2 min


Dangerous undercurrents

WRY EFFECTIVENESS. Credit: Kelly Clipperton

The lake, palpably evoked by designer Stephan Droege in The Water Crawlers, is polluted and threatening. Invisible eels and undercurrents and all too visible needles and rotting condoms are emblems of decay and danger.

But it’s also a magical lake that lures marathon swimmers into attempting heroic crossings – defeating most of them, yet translating even the defeated into mythic figures.

Billy Musgrave was one of the defeated – though 30 years ago, in his prime, he was twice Canadian athlete of the year and had his face on postage stamps and milk ads. In 1989 he still dreams of conquering the lake in a race and using the $20,000 prize money to pay back taxes on his seedy, dilapidated motel. His feisty wife, Alicia, once a champion swimmer herself, is his bulwark against cowardice and despair.

Their daughter, Marilyn, named after the legendary Marilyn Bell who successfully swam across Lake Ontario in the ’60s, learned to enact the role of her namesake as the inspirational “maid of Ontario,” bent on winning glory for Canada and God.

A semi-permanent resident of the motel, Martin, is a gay man mourning for his recently deceased partner who died of AIDS. Unlike the family trio, he is attempting to escape the past with a kind of quasi-Shakespearean gallows humour.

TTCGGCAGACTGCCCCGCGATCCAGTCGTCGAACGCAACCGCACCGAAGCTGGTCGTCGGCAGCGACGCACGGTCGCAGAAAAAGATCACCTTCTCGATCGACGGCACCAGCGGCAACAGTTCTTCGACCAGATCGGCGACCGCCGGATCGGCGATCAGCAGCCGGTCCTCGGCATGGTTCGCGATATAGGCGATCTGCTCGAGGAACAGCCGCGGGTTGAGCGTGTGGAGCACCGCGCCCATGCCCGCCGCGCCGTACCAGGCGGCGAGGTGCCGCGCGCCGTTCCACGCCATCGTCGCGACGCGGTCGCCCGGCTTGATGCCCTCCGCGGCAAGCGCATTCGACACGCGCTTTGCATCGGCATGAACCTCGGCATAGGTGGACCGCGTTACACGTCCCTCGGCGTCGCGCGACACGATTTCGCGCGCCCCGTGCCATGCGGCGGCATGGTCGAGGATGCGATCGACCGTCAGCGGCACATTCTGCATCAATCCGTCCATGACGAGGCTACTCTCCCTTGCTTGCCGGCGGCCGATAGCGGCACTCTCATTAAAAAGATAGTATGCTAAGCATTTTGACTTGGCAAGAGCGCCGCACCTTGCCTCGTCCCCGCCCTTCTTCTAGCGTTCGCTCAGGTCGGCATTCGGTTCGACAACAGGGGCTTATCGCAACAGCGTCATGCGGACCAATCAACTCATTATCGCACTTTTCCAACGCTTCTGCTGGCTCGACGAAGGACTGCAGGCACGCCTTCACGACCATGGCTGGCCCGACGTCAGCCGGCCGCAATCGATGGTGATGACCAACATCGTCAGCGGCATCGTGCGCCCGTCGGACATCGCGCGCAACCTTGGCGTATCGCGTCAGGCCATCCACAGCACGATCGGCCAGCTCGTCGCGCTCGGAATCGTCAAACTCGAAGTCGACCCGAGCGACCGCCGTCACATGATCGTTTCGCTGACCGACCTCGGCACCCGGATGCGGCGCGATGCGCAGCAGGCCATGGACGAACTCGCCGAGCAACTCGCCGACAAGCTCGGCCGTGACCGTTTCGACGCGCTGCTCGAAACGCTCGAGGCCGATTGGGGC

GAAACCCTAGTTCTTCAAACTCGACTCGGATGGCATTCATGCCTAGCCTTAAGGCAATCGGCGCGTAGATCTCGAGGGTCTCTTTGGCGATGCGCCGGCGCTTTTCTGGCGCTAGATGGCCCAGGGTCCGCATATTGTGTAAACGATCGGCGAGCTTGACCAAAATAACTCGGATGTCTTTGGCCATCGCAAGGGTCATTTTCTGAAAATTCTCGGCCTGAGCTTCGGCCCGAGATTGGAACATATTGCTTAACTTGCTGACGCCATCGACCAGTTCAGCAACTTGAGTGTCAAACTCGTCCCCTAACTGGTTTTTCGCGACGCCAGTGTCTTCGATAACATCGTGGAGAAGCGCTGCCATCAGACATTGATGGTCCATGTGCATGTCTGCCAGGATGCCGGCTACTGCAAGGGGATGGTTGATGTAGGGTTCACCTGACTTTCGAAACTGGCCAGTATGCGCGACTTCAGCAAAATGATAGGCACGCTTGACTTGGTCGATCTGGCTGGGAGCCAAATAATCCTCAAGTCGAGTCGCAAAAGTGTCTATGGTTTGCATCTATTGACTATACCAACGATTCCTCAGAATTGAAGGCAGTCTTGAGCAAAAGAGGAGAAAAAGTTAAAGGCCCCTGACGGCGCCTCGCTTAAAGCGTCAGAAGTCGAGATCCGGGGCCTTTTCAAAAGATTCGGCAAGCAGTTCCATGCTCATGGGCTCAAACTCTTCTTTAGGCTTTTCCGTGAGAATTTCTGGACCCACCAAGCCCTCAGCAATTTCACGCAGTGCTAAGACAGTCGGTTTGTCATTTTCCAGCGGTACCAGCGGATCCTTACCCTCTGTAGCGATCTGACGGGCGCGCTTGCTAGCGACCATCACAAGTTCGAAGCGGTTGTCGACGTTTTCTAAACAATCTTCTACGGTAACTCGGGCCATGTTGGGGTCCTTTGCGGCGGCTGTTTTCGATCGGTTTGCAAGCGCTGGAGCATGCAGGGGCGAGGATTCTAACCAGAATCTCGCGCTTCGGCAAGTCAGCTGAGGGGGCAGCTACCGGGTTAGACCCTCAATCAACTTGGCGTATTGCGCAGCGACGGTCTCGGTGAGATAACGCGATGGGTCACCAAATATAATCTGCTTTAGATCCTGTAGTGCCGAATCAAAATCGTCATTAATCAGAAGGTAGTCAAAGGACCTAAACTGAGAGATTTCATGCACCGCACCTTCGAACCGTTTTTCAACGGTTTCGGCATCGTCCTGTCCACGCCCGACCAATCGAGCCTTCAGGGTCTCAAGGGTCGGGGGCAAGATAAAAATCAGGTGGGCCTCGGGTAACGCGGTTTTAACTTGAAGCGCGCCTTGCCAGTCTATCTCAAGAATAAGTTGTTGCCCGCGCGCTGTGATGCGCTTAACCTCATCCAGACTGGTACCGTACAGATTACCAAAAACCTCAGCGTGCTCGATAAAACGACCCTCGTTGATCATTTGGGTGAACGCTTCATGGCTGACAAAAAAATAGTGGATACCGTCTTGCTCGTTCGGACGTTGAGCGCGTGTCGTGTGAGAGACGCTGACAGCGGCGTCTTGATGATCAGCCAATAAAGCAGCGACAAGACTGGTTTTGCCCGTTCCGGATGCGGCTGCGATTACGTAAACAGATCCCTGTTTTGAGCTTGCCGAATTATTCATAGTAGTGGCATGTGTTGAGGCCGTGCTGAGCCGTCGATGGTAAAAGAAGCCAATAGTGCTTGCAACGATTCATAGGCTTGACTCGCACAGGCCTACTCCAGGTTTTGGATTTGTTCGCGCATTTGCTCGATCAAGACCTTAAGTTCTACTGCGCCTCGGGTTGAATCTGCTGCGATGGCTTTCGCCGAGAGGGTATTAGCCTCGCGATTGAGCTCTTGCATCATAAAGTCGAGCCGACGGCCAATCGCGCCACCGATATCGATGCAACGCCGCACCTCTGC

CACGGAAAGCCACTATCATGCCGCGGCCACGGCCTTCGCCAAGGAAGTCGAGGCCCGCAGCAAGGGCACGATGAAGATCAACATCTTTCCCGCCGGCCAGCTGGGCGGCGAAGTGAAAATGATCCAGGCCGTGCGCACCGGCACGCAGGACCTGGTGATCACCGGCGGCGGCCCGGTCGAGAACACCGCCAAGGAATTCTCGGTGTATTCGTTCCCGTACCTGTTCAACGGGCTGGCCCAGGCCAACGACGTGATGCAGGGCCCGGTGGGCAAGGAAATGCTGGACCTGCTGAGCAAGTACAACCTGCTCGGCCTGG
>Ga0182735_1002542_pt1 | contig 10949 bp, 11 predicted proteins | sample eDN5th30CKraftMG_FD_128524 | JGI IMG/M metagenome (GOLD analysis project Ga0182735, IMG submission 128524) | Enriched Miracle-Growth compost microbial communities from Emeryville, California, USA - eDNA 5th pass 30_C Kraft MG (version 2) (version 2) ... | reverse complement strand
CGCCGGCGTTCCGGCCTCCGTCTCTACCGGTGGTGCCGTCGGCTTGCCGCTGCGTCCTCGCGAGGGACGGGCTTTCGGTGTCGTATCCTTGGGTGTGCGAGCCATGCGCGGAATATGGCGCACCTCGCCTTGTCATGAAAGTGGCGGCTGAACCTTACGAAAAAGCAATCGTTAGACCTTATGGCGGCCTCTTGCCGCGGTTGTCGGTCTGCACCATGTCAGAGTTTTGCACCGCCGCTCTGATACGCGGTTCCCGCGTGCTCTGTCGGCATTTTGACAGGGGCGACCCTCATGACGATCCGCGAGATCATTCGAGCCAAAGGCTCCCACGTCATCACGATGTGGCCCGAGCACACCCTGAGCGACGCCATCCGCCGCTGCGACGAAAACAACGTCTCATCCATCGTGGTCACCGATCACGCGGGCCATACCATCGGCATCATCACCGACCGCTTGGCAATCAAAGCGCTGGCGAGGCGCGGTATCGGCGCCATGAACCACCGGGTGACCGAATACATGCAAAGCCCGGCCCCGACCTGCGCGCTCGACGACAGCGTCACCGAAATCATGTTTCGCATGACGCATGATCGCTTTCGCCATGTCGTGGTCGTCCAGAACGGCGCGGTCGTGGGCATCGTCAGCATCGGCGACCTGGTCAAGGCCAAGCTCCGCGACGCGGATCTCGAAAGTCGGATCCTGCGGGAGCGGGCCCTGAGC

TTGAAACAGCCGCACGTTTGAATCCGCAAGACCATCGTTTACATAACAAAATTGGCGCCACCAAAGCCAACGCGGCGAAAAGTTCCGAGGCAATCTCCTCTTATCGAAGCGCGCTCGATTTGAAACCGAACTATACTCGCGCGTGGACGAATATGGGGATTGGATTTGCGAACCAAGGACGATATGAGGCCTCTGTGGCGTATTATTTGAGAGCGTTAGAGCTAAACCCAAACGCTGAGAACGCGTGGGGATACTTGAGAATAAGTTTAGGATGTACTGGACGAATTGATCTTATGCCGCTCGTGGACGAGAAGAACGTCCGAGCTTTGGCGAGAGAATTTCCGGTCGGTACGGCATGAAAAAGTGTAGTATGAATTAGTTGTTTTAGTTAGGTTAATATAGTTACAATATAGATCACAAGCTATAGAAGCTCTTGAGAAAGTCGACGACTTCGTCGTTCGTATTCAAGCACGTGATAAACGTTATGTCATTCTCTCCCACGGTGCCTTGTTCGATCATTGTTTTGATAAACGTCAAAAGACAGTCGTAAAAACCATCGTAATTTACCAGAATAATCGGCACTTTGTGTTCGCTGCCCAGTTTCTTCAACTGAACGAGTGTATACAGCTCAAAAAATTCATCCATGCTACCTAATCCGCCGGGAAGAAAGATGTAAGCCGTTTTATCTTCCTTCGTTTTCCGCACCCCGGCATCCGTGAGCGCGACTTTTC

The characters are larger than ordinary life; their often portentously stylized monologues and dialogues rippling with significance.

The women, “crucified” to their swing set, oscillate between frustrated yearning and vehement hope, while offering saving grace to the men who are often cowards when it comes to grieving and living.

Catherine McNally captures the daughter’s undercutting counterpoints to Elizabeth Shepherd’s feisty power and elaborate fantastications. And Greg Kramer plays Martin as a fatalistic clown, jesting at real wounds with wry effectiveness.

Only David Fox (as Billy) is out of his element, his jaw-sagging musing and stiff-backed stillness reprising his overly-familiar mannerisms.

This is a play about the burden of mythologizing the all-too-human in the face of defeat and death. But it is, in its own peculiarly elliptical way, about the burdens of love. Geoff Kavanagh’s densely textured script is heavily emblematic and ironic, rather like Edward Albee at a peak of freighted symbolism or Judith Thompson cresting with baroque power. It carries us into deep waters that swirl and eddy with mordant currents yet lap rough shores of prose-poetry.

Concentrated and focussed, the play is directed with expressionistic force and lyrical tenderness by Dean Gabourie and played extraordinarily well by its cast (with one notable exception).

The Water Crawlers is for those who are unafraid to plunge into dark and discomforting waters.

The Water Crawlers.


Till Wed, Apr 5.

Buddies In Bad Times Theatre.

12 Alexander St.

(416) 975-8555.